I had the invention of the telescope and the microscope in my mind, which are both around 1590/1600, because those advance our horizons enormously and until those lenses really had done that, nothing was, on a technological basis, expanding our horizons. Ships obviously had developed and allowed us to go around the world but that metaphorical horizon the geographers allowed us to see is really true throughout this medieval period. And then when we get to that technological change, the beginning of the age of science and the scientific revolution in the 17th century, then I thought that was a point at which to compare and contrast. What I really want people to do is concentrate on everything before 1600, so hence my Middle Ages in this book goes all the way up to 1600. Normally you’ll find me saying the Middle Ages in this country end with the dissolution of the monasteries and the first break from Rome.
And so we start with 1000, not the Norman Invasion?
No, because I do want to defocus or lose this. I’m an English historian, so therefore virtually every source I’m really familiar with is English and origin or English related. But I did want to broaden people’s eyes to it’s not just about England. the book is going to be published in Greece and none of my books have been published in Greece before. I was thinking, “oh, God. I didn’t really think about Greece in terms of the Middle Ages.” There’s a real failure of my imagination to look to the other parts of southern Europe besides Spain and the Reconquista and Italy, but I’ve wanted to expand ideas and therefore I took the thing back to the early 11th century also, because even in this country, that Norman invasion did really make quite a lot of profound changes. William the Conqueror came here with the idea he’s going to get rid of slavery, that slavery was a bad thing. Saxons thought slavery was a good thing, so that in itself, the 11th century changes are ones I wanted to bring into the mix.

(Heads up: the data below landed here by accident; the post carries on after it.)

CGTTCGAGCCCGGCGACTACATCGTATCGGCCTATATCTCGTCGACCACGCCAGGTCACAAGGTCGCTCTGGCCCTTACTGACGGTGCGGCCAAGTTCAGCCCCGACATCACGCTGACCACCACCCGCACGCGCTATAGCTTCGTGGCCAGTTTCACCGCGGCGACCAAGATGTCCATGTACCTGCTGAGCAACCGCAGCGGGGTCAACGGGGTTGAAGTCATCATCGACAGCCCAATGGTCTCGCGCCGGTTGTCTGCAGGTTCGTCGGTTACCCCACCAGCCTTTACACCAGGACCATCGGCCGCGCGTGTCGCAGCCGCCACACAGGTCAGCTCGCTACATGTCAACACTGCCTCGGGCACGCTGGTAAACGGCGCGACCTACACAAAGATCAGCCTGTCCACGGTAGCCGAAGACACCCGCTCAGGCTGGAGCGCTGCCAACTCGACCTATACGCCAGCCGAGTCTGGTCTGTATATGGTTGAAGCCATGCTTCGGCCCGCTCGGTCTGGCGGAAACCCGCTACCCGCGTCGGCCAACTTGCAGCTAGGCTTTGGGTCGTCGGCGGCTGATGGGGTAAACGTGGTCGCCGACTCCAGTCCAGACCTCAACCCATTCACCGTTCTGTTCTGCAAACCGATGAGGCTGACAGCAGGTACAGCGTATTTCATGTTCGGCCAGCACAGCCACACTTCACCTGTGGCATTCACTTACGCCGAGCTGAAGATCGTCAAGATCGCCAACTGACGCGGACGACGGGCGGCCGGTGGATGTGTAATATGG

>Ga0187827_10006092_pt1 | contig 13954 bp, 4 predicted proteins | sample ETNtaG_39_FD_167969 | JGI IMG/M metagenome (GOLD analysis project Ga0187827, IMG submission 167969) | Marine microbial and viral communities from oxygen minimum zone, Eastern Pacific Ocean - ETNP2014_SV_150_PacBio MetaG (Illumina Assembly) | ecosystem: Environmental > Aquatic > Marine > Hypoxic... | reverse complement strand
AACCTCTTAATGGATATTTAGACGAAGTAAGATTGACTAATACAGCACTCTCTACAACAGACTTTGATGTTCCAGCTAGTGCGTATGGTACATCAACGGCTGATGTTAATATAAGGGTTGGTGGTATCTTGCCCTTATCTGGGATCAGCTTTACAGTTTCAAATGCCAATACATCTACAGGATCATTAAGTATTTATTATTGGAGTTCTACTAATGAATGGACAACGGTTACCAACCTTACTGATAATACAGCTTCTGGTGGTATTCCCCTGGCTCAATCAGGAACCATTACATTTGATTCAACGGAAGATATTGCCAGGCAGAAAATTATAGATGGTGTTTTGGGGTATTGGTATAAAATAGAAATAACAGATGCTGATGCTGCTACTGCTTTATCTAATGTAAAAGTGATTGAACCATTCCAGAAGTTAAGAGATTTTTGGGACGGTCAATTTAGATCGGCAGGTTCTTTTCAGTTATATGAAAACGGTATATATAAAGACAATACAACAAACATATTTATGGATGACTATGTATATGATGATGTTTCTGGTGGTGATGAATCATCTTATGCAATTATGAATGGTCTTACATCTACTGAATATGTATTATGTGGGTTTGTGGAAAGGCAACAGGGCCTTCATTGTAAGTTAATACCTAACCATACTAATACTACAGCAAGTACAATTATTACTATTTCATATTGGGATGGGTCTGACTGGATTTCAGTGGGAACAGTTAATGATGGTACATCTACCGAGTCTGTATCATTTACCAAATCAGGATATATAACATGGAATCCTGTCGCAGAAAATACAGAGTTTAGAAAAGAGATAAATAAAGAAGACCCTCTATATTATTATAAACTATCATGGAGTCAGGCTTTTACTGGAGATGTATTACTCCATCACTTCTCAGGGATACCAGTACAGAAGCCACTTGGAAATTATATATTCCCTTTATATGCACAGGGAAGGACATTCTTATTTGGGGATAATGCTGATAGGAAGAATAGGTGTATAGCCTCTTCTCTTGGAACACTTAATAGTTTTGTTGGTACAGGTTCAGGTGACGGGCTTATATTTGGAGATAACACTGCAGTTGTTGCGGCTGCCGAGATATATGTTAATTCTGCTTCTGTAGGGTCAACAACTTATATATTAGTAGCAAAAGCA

The Black Death was rather an important development. I use that word advisedly.
It’s a bit of an understatement. I have described it as the most important thing that’s happened in recorded history. The only times anybody has ever corrected me on that is to add, “in Europe.” Of course, if you’re in certain parts of the world, there have been more devastating moments. If you’re in Mexico, you might say that the arrival of Cortez and his clan was a bit of a devastating moment. For Europeans, it’s the most extraordinary cataclysmic event, but there are silver linings to it. And a lot of the breakdown of serfdom is due to the economic opportunities of the Black Death. Very simply, if you got x number of assets and you halve the number of people who own them, well, even the people at the bottom of your social hierarchy are going to benefit in some small way. Likewise, the people who are exploiting those who are now dead, they are going to suffer.
We do actually see a significant lessening of inequality in this period. Inequality is one of those difficult historical questions I have tried to tackle. The Black Death is one where you can see shifts of income inequality getting better and unfortunately getting worse again in the 16th century. The Black Death, it must have been hell to live through. As we now know, over 40% of the population dying in seven months. You couldn’t really have dealt with that and it not have some psychological impact. That your view of the world and how the goodwill of God himself must really have come under strain. For those who did survive, there were economic and social benefits and more of their children survived. It must have been traumatic, really.
If you throw in war and fighting and with our understanding of mental health nowadays, I’ve got visions of 80% of the population walking around traumatised with PTSD.
Absolutely. When you also think how many kids they’re losing in childbirth or in infant mortality and the huge oppression of the hierarchy of society, even if you are lucky, if you are low down in that pecking order, you’re going to be traumatised most of the time.
Do you think there’s a person who best represents the Medieval period?
The characters that come to mind are people who basically seized their age and shook it by the scruff of their neck. And by suggesting characters like Peter Abelard or Edward III of England, you’re looking at individuals who are so remarkable, they’re not typical. So, they don’t represent the Middle Ages in terms of they embody the Middle Ages, their careers embody, really, the changes that we now associate with the Middle Ages.